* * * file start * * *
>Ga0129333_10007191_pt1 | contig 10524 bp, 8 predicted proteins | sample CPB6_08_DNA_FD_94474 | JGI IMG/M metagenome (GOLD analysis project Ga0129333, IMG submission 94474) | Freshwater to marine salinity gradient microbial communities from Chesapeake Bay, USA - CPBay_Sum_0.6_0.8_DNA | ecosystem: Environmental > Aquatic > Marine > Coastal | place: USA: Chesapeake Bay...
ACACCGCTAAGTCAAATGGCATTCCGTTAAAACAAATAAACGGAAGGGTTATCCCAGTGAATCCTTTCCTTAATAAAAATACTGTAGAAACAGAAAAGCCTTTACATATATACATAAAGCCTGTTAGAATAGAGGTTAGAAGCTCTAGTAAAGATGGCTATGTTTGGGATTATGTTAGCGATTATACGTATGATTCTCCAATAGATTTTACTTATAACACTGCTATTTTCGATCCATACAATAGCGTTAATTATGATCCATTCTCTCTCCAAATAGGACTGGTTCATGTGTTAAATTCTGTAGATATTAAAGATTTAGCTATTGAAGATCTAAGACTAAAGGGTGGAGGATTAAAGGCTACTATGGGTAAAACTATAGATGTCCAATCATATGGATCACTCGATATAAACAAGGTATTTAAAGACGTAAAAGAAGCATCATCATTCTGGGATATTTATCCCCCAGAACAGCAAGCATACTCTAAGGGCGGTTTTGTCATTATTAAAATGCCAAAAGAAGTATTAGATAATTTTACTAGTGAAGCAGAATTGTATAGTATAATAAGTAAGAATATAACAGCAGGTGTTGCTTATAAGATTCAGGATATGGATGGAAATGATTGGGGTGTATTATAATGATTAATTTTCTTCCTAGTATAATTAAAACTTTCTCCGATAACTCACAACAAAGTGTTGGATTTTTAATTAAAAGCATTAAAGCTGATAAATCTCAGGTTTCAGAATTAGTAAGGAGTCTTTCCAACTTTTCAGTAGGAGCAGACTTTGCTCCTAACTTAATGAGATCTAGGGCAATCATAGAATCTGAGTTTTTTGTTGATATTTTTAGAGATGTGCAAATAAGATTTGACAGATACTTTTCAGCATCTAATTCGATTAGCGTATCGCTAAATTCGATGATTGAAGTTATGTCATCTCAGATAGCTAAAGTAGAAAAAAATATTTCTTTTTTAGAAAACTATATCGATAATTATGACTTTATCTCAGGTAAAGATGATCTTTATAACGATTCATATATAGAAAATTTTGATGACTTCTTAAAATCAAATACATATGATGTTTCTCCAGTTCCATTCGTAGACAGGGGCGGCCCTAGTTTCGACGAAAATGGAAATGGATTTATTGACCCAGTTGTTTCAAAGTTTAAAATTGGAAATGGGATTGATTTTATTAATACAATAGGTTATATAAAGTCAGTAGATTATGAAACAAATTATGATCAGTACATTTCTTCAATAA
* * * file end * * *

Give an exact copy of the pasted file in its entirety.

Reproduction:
>Ga0129333_10007191_pt1 | contig 10524 bp, 8 predicted proteins | sample CPB6_08_DNA_FD_94474 | JGI IMG/M metagenome (GOLD analysis project Ga0129333, IMG submission 94474) | Freshwater to marine salinity gradient microbial communities from Chesapeake Bay, USA - CPBay_Sum_0.6_0.8_DNA | ecosystem: Environmental > Aquatic > Marine > Coastal | place: USA: Chesapeake Bay...
ACACCGCTAAGTCAAATGGCATTCCGTTAAAACAAATAAACGGAAGGGTTATCCCAGTGAATCCTTTCCTTAATAAAAATACTGTAGAAACAGAAAAGCCTTTACATATATACATAAAGCCTGTTAGAATAGAGGTTAGAAGCTCTAGTAAAGATGGCTATGTTTGGGATTATGTTAGCGATTATACGTATGATTCTCCAATAGATTTTACTTATAACACTGCTATTTTCGATCCATACAATAGCGTTAATTATGATCCATTCTCTCTCCAAATAGGACTGGTTCATGTGTTAAATTCTGTAGATATTAAAGATTTAGCTATTGAAGATCTAAGACTAAAGGGTGGAGGATTAAAGGCTACTATGGGTAAAACTATAGATGTCCAATCATATGGATCACTCGATATAAACAAGGTATTTAAAGACGTAAAAGAAGCATCATCATTCTGGGATATTTATCCCCCAGAACAGCAAGCATACTCTAAGGGCGGTTTTGTCATTATTAAAATGCCAAAAGAAGTATTAGATAATTTTACTAGTGAAGCAGAATTGTATAGTATAATAAGTAAGAATATAACAGCAGGTGTTGCTTATAAGATTCAGGATATGGATGGAAATGATTGGGGTGTATTATAATGATTAATTTTCTTCCTAGTATAATTAAAACTTTCTCCGATAACTCACAACAAAGTGTTGGATTTTTAATTAAAAGCATTAAAGCTGATAAATCTCAGGTTTCAGAATTAGTAAGGAGTCTTTCCAACTTTTCAGTAGGAGCAGACTTTGCTCCTAACTTAATGAGATCTAGGGCAATCATAGAATCTGAGTTTTTTGTTGATATTTTTAGAGATGTGCAAATAAGATTTGACAGATACTTTTCAGCATCTAATTCGATTAGCGTATCGCTAAATTCGATGATTGAAGTTATGTCATCTCAGATAGCTAAAGTAGAAAAAAATATTTCTTTTTTAGAAAACTATATCGATAATTATGACTTTATCTCAGGTAAAGATGATCTTTATAACGATTCATATATAGAAAATTTTGATGACTTCTTAAAATCAAATACATATGATGTTTCTCCAGTTCCATTCGTAGACAGGGGCGGCCCTAGTTTCGACGAAAATGGAAATGGATTTATTGACCCAGTTGTTTCAAAGTTTAAAATTGGAAATGGGATTGATTTTATTAATACAATAGGTTATATAAAGTCAGTAGATTATGAAACAAATTATGATCAGTACATTTCTTCAATAA